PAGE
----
Using Advocacy, Compassion, and Empathy for Better Outcomes for Women
Maria Rodriguez-Castro had issues being heard as a woman in the medical community, leading her to become an advocate for others who find themselves struggling to have their voices heard in similar settings. She sees International Women’s Day as a time to consider everyone’s perspectives with empathy and understanding. Maria is a Human Resources (HR) associate and has worked remotely from Maryland for MCD Global Health for a year. She discusses how being open-minded and empathetic to issues that women are facing around the world can help fix many underlying issues:
For most of my life, I have battled some chronic health conditions and found the best medical outcomes when medical professionals have truly heard my concerns and me. For a long time, I was told the fatigue, anxiety, hair loss, and restlessness I felt were just stress-related symptoms despite my pleas to have my symptoms checked out. After nearly two years of this, I switched doctors, and it was then that I was diagnosed with the actual underlying problem: hyperthyroidism. I started treatment and my symptoms have practically vanished; I was finally back to feeling like myself again.
When women are not heard or taken seriously in the medical community, or even by those close to them, the consequences can be harmful or even disastrous, including underdiagnoses, poor prognoses, and a decline in their overall health. Women should be trusted to know their bodies and recognize areas of concerns, the same way the medical community tends to trust men's judgments about their own well-being. To me, equity means listening, weighing the opinions and concerns of all genders about their health equally, and applying an equally comprehensive and fair standard of care.
I felt lucky to only switch doctors once to find one who truly listens and takes me seriously. Other women, particularly those in underrepresented or marginalized groups, are not as lucky, and many do not have support to help them advocate for themselves as I did. When and where I can, I like to accompany female family members to their appointments because I want to advocate for and support them, especially when they feel like their concerns are being dismissed or downplayed — this small contribution of advocacy can save their lives.
Similarly, MCD has helped bring positive impacts to women, such as through its reproductive, maternal, newborn, and child health activities, as well as staffing these programs with competent and resourceful women who have first-hand knowledge of the experiences of women in their home countries and communities. Hiring locally and trusting that these individuals can lead and bring about positive changes in their community is empowering. I hope MCD continues to recruit and nourish women's talents and help propel their professional careers in a positive and impactful way.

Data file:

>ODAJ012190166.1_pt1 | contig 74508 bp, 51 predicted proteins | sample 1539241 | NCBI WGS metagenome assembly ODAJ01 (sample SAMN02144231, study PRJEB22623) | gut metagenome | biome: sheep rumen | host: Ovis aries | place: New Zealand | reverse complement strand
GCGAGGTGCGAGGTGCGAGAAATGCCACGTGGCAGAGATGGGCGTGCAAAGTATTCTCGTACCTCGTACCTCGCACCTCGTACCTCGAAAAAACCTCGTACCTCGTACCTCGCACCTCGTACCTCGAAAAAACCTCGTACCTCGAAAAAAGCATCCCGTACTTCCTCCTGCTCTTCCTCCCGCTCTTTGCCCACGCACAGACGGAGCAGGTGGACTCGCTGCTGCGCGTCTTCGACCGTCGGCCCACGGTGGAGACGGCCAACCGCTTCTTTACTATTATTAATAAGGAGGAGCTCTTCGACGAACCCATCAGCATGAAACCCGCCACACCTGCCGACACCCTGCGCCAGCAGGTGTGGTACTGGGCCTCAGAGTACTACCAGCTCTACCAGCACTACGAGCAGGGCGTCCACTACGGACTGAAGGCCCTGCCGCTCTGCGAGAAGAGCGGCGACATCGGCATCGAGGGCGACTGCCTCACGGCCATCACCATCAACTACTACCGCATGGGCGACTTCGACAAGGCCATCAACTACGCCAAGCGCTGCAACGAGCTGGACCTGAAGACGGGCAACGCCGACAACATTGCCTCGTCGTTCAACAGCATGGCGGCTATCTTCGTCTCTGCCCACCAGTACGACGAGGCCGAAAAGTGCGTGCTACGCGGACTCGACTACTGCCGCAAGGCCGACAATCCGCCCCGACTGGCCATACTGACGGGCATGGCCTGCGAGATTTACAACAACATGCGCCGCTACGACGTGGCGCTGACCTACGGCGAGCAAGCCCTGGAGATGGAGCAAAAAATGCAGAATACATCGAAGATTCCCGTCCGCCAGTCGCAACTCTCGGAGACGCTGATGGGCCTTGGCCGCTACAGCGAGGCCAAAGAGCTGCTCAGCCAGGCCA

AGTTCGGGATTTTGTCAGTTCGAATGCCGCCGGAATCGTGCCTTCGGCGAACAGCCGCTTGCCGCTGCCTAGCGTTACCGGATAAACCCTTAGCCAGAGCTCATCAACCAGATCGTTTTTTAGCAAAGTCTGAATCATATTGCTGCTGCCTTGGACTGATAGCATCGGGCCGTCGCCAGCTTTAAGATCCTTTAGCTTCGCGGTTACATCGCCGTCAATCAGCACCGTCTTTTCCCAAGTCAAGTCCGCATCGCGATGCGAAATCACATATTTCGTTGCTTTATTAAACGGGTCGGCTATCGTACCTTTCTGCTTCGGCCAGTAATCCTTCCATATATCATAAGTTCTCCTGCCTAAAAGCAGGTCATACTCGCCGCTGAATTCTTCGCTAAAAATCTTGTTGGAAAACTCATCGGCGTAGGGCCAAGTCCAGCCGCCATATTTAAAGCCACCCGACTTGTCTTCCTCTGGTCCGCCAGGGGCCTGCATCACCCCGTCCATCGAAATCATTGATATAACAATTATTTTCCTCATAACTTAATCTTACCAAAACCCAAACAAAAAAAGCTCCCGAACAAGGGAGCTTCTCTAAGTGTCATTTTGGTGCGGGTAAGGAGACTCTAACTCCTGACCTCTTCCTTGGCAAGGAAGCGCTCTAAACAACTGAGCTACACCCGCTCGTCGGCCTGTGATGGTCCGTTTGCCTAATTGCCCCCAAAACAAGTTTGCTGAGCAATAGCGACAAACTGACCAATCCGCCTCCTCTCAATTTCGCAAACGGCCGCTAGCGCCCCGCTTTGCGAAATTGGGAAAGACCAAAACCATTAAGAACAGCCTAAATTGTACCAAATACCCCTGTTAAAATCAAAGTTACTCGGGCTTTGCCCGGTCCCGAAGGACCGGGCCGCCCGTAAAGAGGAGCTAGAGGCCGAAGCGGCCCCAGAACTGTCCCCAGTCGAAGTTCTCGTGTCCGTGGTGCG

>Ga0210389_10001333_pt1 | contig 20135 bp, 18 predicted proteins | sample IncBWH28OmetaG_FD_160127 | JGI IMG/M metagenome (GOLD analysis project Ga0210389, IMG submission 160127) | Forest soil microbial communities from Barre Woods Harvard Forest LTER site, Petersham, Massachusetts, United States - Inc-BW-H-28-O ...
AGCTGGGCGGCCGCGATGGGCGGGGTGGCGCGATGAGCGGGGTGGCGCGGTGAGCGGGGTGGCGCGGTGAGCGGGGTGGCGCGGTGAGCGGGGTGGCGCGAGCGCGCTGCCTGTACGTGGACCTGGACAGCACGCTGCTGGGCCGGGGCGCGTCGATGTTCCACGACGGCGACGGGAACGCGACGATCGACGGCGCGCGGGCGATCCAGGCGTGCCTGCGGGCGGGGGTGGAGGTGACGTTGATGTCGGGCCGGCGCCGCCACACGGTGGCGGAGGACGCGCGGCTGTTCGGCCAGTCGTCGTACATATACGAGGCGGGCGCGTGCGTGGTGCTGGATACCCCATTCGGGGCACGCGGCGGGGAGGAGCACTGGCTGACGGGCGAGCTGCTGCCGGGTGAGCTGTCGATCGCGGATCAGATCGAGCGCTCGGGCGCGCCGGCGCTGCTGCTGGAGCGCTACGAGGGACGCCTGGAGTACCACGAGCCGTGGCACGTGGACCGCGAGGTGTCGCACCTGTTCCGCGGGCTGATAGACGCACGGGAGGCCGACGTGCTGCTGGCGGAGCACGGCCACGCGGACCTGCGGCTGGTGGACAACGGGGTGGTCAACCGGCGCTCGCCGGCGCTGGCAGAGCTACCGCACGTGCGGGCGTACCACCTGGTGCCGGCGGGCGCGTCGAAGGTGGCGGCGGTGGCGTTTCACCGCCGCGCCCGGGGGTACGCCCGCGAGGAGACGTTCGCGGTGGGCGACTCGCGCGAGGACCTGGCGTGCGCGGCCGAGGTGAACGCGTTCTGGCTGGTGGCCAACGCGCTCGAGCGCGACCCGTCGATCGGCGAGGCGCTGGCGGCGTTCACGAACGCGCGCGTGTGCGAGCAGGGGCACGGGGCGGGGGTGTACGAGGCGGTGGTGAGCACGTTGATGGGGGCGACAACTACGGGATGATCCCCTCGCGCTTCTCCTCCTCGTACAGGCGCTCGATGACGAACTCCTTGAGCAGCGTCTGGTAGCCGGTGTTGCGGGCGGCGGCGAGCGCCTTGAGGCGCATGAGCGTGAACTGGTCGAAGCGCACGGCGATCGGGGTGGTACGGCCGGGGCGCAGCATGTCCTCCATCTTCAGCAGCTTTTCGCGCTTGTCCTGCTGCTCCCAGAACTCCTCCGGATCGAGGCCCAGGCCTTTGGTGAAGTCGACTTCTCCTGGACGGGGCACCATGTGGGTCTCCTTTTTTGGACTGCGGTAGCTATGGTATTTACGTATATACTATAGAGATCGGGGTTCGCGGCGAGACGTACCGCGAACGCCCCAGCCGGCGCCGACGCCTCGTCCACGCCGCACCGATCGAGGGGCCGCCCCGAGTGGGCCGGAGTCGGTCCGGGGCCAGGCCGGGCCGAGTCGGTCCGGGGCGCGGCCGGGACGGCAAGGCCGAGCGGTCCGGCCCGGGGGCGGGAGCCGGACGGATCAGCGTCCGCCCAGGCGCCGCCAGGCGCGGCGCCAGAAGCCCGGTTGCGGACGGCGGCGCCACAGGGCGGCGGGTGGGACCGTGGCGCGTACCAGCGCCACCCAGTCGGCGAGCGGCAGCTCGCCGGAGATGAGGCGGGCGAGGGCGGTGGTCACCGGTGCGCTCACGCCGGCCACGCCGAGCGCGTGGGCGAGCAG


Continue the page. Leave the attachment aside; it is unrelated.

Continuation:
Over the last few years, I've learned to slow down, go at my own pace, and prioritize my physical and mental health before I embark on new projects. In doing so, I've been able to fully dedicate my attention to these projects without feeling pressured to advance against a self-imposed timer. Unfortunately, many young women feel compelled to do and succeed at everything, despite the political, socioeconomic, and even physical factors in place that create setbacks. As a Hispanic woman in the United States, I always felt pressure, often self-imposed, to showcase that I am more than a stereotype; however, along the way, I realized that it takes greater effort to dispel those myths about not just women, but Hispanic women, which ultimately leads to burnout. Once I took care of my physical and mental well-being, I was in a better position to redirect the same energy into something that works for me.
Finally, I have learned that compassion can go a long way in helping people feel heard and seen. Furthermore, empathy can help us understand how experiences of others are felt and how to address them from their point of view. Ever since then, I have always made an active attempt to understand what others are saying or experiencing, or how something is impacting them from their point of view before I inject my own personal views on a situation.
It takes effort and practice to always be empathetic and compassionate, but I have seen it bring issues to light that may have otherwise remained in the dark. This practice is a constant reminder that because something works for one person, does not mean that it works for everyone, even if they're the same sex or gender. Having this open mindset helps everyone better understand and help each other figure out how to move closer to the most beneficial outcome for all involved.